Where will my horn go? I would love to pass it on to my kids who are too young to play yet but if they don't pursue the ways of the sax than I want it to go to some kid who needs a horn... but I want it to go to a kid who can play. This horn deserves better than someone who will play it in school and then put away in a closet. Hell, the horn deserves better than what I can do with it at this point in my life. If I am too old and feeble to play I would love to go to the local high schools and pick some kid who needs a horn and hand it over to him.

I also had a rented Bari sax from my college that I was told was used as a battering ram during the Trojan war. I don't believe thats true but it sure looked it.
 

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My Conn 6M alto, by serial # was made in 1945, the date and finish (satin silver) shows it was made for the military. It was purchased around 1946 by a bar owner in Atlanta for his son, who after a couple of months discovered girls and the sax ended up at the bar, used a little by patrons in the early days but spent the most part 40+ years hanging on the wall. When they were preparing for the Olympics in Atlanta the bar was torn down to make room and the owner retired and took the saxophone home. A year or two later a guy that hosted an old bulletin board service was having a conversation with the retired bar owner and mentioned to him that his daughter was interested in taking up the saxophone and the bar owner mentioned that he had an old sax. He went to the guys house and he brought out this tarnished old Conn, still with the original white pads and no case. The guy immediately bought it for next to nothing and took it to Charles Fail who did vintage instrument restorations and he did a complete overhaul and the guys daughter ended up with an almost new 50 year old Conn 6M. About a year later (1998) the "curse of the Conn" struck again and she discovered boys and lost interest in the saxophone so her dad took it back to Charles Fail to sell for him, which is were I found it on his website. Charles had mentioned part of the story to me and I looked up the previous owner and he provided the whole story. Also on a side note, while the sax was in Charles' shop, Southern Living Magazine did a story on the shop and the sax is shown in 2 pictures of the shop. What will become of this saxophone? Right now all the alto playing I do is on my Yamaha 875 and my Super20 Silversonic, I have a nephew that plays saxophone and he's used this one a couple of times when his is in the shop BUT not really sure this one would interest him over one of my more modern horns. I probably should sell this to someone who would appreciate it.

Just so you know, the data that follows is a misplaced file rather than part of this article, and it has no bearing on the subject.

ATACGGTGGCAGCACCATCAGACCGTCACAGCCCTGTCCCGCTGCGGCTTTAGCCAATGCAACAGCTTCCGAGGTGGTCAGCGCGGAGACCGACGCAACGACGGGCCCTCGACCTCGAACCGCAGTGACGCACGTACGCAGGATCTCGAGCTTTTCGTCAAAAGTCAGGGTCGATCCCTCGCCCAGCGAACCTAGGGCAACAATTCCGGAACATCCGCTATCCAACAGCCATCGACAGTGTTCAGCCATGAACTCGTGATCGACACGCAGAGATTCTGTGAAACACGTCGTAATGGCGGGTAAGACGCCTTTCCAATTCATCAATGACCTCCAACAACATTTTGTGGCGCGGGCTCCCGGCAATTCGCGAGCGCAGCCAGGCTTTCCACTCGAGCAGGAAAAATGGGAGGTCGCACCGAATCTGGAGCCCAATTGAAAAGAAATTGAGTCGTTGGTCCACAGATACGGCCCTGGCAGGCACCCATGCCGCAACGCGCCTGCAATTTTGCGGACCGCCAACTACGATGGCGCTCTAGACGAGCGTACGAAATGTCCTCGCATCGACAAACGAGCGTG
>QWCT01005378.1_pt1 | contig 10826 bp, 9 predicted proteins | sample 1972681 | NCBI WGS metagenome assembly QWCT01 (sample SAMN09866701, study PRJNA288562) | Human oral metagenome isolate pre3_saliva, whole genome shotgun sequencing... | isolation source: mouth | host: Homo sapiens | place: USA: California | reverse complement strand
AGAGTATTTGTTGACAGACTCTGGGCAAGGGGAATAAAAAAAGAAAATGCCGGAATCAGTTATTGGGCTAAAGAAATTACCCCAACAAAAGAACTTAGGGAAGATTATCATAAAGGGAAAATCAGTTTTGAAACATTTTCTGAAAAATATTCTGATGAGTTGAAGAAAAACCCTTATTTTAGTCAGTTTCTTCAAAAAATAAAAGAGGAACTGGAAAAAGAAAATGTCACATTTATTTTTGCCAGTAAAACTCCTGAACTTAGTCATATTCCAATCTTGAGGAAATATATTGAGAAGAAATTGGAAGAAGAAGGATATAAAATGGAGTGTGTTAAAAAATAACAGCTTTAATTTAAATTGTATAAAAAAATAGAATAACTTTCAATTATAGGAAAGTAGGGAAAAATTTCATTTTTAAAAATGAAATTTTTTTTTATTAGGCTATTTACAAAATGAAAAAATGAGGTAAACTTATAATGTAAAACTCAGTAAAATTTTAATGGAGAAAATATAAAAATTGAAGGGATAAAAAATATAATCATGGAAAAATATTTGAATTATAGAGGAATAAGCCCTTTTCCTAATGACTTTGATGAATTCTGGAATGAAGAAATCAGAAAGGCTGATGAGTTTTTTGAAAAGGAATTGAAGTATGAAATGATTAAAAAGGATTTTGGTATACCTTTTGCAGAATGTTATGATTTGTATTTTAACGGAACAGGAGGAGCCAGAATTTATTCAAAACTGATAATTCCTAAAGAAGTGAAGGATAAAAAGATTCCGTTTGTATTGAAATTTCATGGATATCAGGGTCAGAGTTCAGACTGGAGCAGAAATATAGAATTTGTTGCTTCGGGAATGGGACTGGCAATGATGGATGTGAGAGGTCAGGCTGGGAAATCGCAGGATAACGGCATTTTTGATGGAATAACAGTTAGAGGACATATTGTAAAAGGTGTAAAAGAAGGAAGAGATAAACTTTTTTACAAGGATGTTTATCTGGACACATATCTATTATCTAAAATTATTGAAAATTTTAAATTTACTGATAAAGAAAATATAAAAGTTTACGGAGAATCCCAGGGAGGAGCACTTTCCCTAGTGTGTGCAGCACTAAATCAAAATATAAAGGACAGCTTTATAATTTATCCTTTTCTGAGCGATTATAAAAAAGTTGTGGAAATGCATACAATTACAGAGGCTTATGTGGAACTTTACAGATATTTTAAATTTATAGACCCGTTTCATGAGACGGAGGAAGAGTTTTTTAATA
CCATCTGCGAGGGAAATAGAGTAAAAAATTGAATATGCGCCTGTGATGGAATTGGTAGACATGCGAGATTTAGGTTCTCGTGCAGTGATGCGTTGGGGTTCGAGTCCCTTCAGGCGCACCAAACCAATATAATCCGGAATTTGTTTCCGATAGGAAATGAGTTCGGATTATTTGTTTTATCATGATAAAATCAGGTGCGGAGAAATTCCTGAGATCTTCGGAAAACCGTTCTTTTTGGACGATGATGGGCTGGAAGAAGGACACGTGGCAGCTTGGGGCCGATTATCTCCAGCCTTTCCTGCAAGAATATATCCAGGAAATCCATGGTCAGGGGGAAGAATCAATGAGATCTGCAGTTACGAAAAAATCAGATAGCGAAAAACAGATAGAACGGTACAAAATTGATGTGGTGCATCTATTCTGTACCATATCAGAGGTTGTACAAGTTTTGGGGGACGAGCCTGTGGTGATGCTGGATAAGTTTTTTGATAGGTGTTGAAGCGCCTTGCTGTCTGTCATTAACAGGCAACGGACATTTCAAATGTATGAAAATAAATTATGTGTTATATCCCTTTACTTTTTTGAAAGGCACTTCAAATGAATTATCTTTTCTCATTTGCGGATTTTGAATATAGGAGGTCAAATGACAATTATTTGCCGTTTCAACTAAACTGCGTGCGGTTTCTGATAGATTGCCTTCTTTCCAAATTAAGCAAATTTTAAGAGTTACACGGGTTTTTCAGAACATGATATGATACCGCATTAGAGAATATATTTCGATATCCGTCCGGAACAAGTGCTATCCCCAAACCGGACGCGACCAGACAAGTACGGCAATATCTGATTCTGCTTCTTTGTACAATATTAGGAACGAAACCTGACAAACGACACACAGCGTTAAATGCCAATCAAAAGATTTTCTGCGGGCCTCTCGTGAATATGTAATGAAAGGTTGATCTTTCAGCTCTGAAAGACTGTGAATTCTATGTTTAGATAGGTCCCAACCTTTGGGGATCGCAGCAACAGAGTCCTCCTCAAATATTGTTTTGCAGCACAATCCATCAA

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Wow, I'm way too young to think of this.

But, if I were to pass on unexpectedly, the whole kit and kaboodle goes to the wife. She's a sax player too, actually a lot better one than I am.

We don't have kids yet, so I imagine if we both live full long lives and end up with kids who play, then that's the next answer.

Most of my saxes were used, with no history, but here's a couple highlights:

26M alto - bought it off a now deceased former band director who had a warehouse full of old Conns. I just wish I could go back in time and buy more. If it was rare and Conn, he had one in great shape for an unbelieveable price.

VI tenor - My very first fully owned by me sax. Parents bought it for me at the end of a rental period. Refinanced their house to do it... but I was so dedicated they had to daily force me to stop playing so I could eat and sleep, and it got me headed down the path to being a college music major. I just wish I could be that dedicated now... stupid job and responsibilities. I will certainly remember my parents sacrifice for when it's my turn to do the same.
 

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My The Martin Tenor came from Gayle;
My Buescher Soprano came from Gayle;
My Martin Stencil Tenor came from Ebay;
My Martin Stencil Alto came from EBay.

They are all going to sit around and remind my loved-ones of the blast we all had together after I return to the soil.
 

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My BA was my uncle's horn which after many years of playing had been sitting in a closet for several years. I was playing alto but had a chance to get my first playing gig if I had a tenor. I "borrowed" it from my uncle, and it's been in my posession ever since. When I go I'd like for it to go to someone who will use it and appreciate it as much as I have. I'd like to donate it, but I'd hate for it to wind up in the hands of someone who really wanted a new horn, or worse yet nailed to the wall in some seedy bar or restaurant.